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Posted at 2:10 PM ET, 12/ 9/2010

Teachers: What we need to do to fix schools

By Valerie Strauss

This is the companion piece to the previous post, in which teachers expressed their frustrations about the attacks on their profession. This piece is about a new report by 14 teachers from high-needs urban schools around the country about how to effectively improve conditions in these schools.

The following was written by Larry Ferlazzo, an English teacher at Luther Burbank High School in Sacramento, Calif. He is the author of several books on education policy and practice, including English Language Learners: Teaching Strategies That Work, and maintains a popular resources blog for teachers. This appeared on the Teachers Magazine space at Education Week's website.

By Larry Ferlazzo
Few things in our world are helped by looking through an either/or lens. Reality, in my experience at least, is far too ambiguous to be seen as all one color or another. Unfortunately, many “school reformers”—often with little teacher consultation—come across as having just that sort of view, offering a short, simplistic list of “answers” (merit pay, charter schools, ending tenure, standardized testing) to the challenges facing our schools.

For the past year, I have been part of a group of 14 teachers from high-needs schools in urban districts around the United States. In partnership with the Center for Teaching Quality (and with financial support from the Ford Foundation), we’ve “webinared” with some of the most respected researchers and practitioners from all sides of the school reform debate, reviewed reams of data, and delved deeply into our own professional experiences.

Last week we released our TeacherSolutions report, describing what we believe needs to happen to bring about effective and sustainable school reform. Drawing both on what we have learned through this study and what we have experienced in our own classrooms, “Transforming School Conditions: Building Bridges to the Education System That Students And Teachers Deserve” includes these key recommendations:

Preparing Effective Teachers
Our schools and students would be better served if all teacher preparation programs— traditional university credential classes or alternative certification (e.g. Teach for America and others)—provided far more closely supervised time to candidates working in the classroom. We were particularly impressed by the work of dozens of urban teacher residency programs across the country.

In such programs, teacher residents work alongside specially trained master teachers—similar to the way that medical residents work with fully credentialed doctors—before they are released to teach in their own classrooms.

Residents are well-supported but held to rigorous standards, and those who are not successful in both grasping theory and executing practice are not recommended for licensure.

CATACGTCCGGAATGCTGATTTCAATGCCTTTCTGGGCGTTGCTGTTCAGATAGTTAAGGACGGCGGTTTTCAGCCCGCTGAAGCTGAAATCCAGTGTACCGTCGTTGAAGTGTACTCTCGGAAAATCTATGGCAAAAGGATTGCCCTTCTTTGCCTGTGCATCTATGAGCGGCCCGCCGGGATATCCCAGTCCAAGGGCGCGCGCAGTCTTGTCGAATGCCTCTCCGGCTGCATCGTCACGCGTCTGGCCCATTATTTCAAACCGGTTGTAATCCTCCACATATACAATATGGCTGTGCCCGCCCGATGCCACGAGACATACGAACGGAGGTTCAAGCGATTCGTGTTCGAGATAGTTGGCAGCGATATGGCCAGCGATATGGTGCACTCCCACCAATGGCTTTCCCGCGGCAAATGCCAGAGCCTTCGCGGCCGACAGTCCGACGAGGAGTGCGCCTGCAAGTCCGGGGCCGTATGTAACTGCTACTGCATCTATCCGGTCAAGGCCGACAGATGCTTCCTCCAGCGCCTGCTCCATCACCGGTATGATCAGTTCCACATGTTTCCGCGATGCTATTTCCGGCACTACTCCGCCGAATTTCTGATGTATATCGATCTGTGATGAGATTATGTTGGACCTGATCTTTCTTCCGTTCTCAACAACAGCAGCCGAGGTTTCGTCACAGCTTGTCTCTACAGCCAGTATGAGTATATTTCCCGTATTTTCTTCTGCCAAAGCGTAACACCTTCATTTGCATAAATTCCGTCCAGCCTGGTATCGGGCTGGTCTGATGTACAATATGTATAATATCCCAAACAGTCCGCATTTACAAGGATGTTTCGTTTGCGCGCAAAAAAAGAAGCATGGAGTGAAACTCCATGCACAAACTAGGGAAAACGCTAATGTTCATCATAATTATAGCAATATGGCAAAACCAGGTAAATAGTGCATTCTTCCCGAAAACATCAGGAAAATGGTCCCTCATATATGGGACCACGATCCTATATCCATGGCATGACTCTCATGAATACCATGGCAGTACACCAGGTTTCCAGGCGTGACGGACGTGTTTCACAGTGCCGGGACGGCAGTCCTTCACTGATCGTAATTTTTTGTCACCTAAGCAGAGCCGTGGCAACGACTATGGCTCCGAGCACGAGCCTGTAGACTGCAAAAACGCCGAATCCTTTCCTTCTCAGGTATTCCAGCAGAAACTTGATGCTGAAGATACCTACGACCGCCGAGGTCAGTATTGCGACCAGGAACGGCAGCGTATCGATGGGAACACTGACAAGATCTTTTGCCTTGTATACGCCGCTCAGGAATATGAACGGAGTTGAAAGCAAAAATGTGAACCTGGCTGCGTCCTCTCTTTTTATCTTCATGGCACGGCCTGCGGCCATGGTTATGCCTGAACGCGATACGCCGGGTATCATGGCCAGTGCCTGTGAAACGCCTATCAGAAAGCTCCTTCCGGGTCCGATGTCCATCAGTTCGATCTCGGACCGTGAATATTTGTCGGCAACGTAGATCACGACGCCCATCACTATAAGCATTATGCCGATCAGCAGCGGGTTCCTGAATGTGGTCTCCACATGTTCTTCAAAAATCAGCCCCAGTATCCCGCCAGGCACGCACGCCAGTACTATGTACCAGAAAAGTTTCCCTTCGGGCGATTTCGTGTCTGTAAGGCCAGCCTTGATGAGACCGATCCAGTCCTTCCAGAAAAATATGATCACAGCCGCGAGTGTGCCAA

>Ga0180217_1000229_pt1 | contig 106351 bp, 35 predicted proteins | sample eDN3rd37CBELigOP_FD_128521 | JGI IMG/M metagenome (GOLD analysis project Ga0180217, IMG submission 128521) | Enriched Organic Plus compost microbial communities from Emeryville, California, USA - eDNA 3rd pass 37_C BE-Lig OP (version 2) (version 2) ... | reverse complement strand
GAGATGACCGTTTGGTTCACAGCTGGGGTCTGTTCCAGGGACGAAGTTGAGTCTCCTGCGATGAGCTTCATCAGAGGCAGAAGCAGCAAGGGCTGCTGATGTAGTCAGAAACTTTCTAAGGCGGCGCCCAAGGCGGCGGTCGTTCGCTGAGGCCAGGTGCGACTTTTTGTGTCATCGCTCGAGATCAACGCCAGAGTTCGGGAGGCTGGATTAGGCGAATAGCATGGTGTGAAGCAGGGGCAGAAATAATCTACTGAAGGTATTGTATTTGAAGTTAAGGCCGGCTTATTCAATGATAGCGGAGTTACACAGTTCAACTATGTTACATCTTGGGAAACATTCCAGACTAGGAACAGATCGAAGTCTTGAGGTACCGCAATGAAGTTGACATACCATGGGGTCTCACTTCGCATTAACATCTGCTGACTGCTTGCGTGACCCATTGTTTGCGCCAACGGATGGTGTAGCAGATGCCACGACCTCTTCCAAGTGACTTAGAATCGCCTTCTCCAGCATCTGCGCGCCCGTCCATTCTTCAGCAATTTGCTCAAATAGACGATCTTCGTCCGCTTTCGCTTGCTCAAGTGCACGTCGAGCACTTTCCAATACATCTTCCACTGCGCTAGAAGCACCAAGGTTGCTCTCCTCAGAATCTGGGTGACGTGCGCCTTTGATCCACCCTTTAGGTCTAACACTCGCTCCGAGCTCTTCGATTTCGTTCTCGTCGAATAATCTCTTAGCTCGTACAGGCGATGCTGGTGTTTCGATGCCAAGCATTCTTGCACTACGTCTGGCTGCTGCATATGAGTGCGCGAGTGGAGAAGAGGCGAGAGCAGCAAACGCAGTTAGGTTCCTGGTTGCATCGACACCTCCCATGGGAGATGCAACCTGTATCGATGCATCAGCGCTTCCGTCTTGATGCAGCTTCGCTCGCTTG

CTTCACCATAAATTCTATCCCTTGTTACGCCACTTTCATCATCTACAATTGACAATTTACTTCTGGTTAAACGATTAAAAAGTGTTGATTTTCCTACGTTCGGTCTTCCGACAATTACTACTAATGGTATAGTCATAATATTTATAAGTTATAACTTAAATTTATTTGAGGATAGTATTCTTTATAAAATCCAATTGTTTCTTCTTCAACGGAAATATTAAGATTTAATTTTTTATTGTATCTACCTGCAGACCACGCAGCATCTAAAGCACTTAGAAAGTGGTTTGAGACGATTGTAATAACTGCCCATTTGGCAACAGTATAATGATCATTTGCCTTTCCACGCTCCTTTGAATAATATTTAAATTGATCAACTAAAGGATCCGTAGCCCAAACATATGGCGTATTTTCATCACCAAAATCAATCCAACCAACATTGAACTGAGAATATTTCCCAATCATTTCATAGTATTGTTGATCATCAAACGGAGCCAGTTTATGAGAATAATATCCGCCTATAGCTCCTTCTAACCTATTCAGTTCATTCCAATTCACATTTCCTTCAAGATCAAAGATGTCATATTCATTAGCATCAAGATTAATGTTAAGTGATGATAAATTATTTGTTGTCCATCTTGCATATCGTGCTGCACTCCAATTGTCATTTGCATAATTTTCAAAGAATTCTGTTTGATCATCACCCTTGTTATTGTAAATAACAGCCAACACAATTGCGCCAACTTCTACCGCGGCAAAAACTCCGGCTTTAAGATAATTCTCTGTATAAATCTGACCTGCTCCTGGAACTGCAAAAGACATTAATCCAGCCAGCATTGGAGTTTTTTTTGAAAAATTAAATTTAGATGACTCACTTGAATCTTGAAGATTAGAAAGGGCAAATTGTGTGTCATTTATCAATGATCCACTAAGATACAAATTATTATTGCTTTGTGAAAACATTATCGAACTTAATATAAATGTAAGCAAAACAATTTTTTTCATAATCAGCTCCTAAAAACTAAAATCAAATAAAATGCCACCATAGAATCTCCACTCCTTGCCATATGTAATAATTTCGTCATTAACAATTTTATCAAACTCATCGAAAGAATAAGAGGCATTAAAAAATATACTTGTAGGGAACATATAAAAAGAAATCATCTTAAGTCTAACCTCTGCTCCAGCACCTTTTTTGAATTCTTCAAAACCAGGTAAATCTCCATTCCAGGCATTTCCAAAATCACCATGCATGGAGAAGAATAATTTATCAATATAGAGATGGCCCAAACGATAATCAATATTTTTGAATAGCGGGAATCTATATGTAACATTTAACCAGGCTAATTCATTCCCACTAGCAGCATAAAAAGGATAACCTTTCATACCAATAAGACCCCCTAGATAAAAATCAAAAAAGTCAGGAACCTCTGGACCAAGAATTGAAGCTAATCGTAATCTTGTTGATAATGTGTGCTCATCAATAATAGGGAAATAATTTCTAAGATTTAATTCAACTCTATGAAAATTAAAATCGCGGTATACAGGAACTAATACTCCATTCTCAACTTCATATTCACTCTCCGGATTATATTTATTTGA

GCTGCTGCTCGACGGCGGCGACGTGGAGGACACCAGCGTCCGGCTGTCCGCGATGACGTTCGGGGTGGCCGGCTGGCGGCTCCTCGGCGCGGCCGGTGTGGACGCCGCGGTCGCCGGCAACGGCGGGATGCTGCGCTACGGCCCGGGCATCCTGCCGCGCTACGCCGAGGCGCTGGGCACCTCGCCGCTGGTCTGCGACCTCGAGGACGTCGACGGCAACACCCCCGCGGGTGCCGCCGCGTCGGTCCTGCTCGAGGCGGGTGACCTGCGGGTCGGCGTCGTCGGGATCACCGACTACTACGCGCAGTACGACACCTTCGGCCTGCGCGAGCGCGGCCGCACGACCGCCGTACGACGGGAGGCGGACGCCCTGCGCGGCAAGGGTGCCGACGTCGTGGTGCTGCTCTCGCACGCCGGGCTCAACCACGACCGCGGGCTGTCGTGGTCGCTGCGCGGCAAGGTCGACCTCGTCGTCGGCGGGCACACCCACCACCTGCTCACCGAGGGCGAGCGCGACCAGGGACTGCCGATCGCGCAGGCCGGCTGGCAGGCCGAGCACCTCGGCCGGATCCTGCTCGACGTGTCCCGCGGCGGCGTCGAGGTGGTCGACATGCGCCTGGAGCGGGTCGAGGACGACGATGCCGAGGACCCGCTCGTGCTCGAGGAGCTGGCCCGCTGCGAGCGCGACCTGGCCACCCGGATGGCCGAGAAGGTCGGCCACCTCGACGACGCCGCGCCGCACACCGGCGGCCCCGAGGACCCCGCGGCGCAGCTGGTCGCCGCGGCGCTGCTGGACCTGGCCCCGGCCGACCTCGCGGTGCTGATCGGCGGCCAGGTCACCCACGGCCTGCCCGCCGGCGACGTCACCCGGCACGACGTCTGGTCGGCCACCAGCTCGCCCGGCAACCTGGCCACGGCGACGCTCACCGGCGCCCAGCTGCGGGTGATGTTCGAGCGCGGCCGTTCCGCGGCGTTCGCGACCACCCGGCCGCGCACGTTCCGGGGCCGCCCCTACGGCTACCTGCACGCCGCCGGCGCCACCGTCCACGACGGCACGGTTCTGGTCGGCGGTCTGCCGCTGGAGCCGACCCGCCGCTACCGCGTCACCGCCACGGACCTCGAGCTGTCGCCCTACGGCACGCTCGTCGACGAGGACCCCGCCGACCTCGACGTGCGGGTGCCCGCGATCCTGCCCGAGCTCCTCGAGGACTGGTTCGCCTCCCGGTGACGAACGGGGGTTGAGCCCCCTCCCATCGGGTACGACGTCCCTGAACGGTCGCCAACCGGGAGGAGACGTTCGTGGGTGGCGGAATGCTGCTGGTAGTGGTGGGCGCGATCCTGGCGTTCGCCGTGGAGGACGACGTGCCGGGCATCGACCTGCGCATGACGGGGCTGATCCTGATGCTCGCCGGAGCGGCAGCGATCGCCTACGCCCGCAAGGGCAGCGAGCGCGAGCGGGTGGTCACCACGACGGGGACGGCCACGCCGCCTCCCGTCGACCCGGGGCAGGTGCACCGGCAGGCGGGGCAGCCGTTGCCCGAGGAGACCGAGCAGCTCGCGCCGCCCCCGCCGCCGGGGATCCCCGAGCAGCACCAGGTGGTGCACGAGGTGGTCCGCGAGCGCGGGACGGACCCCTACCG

Evaluating Students and Teachers Using Fair, Valid and Reliable Measures
We need to reduce our dependence on standardized testing as the primary method of assessing students and teachers. Using multiple measures, including portfolios of student work, allows us to evaluate students based on work they have constructed themselves, as opposed to their skill in selecting the one right answer from a list of possibilities on a multiple choice test.

Starting in the late 1980s, Kentucky’s Alternate Assessment Program and Vermont’s Portfolio Project implemented precisely these types of multiple, performance-based measures at scale statewide. A RAND evaluation of Vermont’s portfolio assessment found that teachers’ ratings of student work were surprisingly unbiased. We have hopes that the federally funded Smarter Balanced Assessment Consortium will call on teachers to help them craft these types of performance-based tasks. Likewise, multiple measures, including regular meaningful observations and self-assessments (like I describe here), need to be used to accurately assess teacher performance, as opposed to complete reliance on unstable value-added models.

Enhancing Collaboration Between Teachers
Making time for peer learning is a critical step toward improving instruction and—as studies have shown—reducing teacher turnover. Providing strong administrative support for weekly meetings and engaging teachers in discussions about the kind of professional development we want and need is necessary to help move us beyond our “egg crate” model that limits professional collaboration.

These steps can lead to the growth of healthy professional learning communities—teams of teachers organized by subject area, grade level or professional development interests who work together to better their practice. PLC members may offer each other ongoing support through peer observation and reflection on practice, co-teaching, analysis of student data for joint interventions, lesson studies, action research, or discussions of recent research or books.

Shared Leadership and Accountability in Schools
Schools that include substantial teacher input across many levels of school decision-making—or that are actually run by lead teachers rather than principals—are being launched in Denver, Detroit, Los Angeles and other urban districts nationwide. Teacher-led learning organizations may not be a good fit for every school system, but the emerging models suggest some best practices that translate well to nearly any school environment.